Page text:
(Emphasis mine.) It’s not even that. He said that it was likely that these girls, while coerced by Epstein to offer sex for money, were probably also made to act like they were willing when approaching their clients (presumably so as not to scare them off; my words, not his). In my opinion, the headlines are a gross and either careless or malicious exaggeration of his statements.

It’s not even a long chain of e-mail when you figure out the weird PDF formatting. Here’s Stallman’s original e-mail in question, which as soulsource said seems to originally be in (partial) defence of an accused (and deceased) client of Epstein’s sex trafficking. Or I should even say, in defence of accurately describing his offence.

StallmanThe announcement of the Friday event does an injustice to Marvin Minsky:
Quotedeceased AI "pioneer" Marvin Minsky (who is accused of assaulting one of Epstein's victims [2])

The injustice is in the word "assaulting". The term "sexual assault" is so vague and slippery that it facilitates accusation inflation:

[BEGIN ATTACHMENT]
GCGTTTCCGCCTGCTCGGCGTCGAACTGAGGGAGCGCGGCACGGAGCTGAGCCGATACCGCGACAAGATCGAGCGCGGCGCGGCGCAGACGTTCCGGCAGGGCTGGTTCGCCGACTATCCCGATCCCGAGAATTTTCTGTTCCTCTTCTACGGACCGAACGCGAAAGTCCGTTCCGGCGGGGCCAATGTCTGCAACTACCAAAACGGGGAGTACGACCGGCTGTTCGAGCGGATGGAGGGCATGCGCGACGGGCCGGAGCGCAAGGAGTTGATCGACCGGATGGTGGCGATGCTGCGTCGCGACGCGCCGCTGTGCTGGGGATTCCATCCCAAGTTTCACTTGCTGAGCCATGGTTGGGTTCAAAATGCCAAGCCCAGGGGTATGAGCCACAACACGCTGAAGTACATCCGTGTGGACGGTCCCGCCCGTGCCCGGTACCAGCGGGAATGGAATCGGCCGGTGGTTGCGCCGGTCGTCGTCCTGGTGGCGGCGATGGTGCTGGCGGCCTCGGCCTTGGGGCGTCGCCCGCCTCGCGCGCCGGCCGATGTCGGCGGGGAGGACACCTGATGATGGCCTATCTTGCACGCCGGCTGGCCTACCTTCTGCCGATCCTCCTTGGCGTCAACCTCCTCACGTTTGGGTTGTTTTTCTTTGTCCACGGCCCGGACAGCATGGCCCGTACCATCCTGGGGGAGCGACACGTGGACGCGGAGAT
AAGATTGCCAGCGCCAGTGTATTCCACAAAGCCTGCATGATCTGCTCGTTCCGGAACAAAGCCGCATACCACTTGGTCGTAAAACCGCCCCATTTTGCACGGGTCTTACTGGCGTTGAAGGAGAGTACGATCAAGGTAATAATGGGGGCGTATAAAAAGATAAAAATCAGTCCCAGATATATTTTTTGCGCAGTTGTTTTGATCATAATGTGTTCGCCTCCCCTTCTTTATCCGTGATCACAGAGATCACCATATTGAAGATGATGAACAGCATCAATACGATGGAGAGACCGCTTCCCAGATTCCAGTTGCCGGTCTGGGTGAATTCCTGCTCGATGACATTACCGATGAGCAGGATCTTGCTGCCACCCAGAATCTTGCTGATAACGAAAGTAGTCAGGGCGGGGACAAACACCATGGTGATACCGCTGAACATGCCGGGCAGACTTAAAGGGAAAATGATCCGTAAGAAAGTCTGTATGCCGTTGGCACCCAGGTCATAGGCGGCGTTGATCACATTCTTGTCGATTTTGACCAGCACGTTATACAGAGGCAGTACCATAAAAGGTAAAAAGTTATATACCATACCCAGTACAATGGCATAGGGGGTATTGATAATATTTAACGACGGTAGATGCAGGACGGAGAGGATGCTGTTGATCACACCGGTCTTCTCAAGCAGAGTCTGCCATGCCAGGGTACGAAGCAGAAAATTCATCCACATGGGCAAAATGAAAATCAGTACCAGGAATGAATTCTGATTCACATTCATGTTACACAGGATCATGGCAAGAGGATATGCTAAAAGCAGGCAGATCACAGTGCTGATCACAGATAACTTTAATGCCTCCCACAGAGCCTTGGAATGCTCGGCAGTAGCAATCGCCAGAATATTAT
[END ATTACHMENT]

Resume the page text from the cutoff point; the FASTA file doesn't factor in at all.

taking claims that someone did X and leading people to think of it as Y, which is much worse than X.

The accusation quoted is a clear example of inflation. The reference reports the claim that Minsky had sex with one of Epstein’s harem.
(See (link))
Let's presume that was true (I see no reason to disbelieve it).

The word "assaulting" presumes that he applied force or violence, in some unspecified way, but the article itself says no such thing.
Only that they had sex.

We can imagine many scenarios, but the most plausible scenario is that she presented herself to him as entirely willing. Assuming she was being coerced by Epstein, he would have had every reason to tell her to conceal that from most of his associates.

I've concluded from various examples of accusation inflation that it is absolutely wrong to use the term "sexual assault" in an accusation.

Whatever conduct you want to criticize, you should describe it with a specific term that avoids moral vagueness about the nature of the criticism.

I won’t analyze it with Stallman’s rigour, but there are a few points worth repeating although others have already said so; from top to bottom:

1. Stallman’s correspondence is mostly interested in the differences between sex, rape and sexual assault and using the proper terms in an accusation, as the acts imply different levels of severity and mal-intent (in this case on the part of Minsky, not Epstein).